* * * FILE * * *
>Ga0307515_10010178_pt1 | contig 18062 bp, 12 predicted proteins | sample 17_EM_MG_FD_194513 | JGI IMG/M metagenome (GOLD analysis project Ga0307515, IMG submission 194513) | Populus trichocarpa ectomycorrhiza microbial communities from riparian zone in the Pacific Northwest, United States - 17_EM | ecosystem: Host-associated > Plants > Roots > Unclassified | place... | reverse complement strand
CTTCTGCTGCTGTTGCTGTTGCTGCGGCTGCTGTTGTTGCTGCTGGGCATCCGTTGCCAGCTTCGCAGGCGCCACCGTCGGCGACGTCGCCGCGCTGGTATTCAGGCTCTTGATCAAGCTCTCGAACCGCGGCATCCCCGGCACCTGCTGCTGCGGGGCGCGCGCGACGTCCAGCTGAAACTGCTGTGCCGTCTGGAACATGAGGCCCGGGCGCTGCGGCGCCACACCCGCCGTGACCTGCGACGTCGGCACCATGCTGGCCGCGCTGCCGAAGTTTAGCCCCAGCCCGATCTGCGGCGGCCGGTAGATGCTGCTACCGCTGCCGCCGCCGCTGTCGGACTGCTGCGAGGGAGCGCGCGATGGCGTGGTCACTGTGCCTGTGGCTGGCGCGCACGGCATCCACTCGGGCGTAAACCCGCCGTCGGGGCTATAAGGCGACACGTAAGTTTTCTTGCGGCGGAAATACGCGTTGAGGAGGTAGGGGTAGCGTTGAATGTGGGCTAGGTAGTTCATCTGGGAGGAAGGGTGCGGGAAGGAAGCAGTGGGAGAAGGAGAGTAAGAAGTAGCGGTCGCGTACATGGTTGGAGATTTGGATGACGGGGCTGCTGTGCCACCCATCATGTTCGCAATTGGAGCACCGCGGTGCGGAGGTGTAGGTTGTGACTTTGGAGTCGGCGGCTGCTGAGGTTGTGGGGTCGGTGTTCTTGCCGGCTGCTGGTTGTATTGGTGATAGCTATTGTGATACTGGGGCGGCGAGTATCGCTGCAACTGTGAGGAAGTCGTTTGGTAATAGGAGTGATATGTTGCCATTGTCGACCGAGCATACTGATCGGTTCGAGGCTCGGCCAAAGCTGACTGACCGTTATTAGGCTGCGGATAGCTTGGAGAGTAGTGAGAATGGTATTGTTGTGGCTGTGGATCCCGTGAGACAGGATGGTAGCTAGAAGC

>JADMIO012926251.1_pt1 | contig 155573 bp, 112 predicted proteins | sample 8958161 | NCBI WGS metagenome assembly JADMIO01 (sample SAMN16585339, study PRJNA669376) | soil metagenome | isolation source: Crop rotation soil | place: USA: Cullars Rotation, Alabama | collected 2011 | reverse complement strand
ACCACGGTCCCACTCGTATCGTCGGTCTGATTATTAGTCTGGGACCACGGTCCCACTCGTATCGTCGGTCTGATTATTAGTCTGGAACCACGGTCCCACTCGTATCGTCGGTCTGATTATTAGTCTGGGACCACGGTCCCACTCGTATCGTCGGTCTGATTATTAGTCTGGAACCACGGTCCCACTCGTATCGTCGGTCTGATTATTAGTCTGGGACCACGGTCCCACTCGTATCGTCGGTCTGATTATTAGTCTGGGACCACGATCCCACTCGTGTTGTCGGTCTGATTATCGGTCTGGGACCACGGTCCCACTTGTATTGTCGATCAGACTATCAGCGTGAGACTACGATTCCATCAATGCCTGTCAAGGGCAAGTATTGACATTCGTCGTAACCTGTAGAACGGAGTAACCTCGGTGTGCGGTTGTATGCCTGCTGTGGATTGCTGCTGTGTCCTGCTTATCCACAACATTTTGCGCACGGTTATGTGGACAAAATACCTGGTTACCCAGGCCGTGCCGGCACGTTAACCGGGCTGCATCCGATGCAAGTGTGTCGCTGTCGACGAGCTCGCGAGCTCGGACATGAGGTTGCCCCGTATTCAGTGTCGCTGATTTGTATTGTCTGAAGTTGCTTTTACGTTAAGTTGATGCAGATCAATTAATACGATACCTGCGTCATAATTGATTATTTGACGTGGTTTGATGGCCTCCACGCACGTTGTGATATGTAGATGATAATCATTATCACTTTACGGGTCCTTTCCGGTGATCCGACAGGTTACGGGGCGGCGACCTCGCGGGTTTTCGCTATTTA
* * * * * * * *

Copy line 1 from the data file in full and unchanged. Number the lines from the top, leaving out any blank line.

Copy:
>Ga0307515_10010178_pt1 | contig 18062 bp, 12 predicted proteins | sample 17_EM_MG_FD_194513 | JGI IMG/M metagenome (GOLD analysis project Ga0307515, IMG submission 194513) | Populus trichocarpa ectomycorrhiza microbial communities from riparian zone in the Pacific Northwest, United States - 17_EM | ecosystem: Host-associated > Plants > Roots > Unclassified | place... | reverse complement strand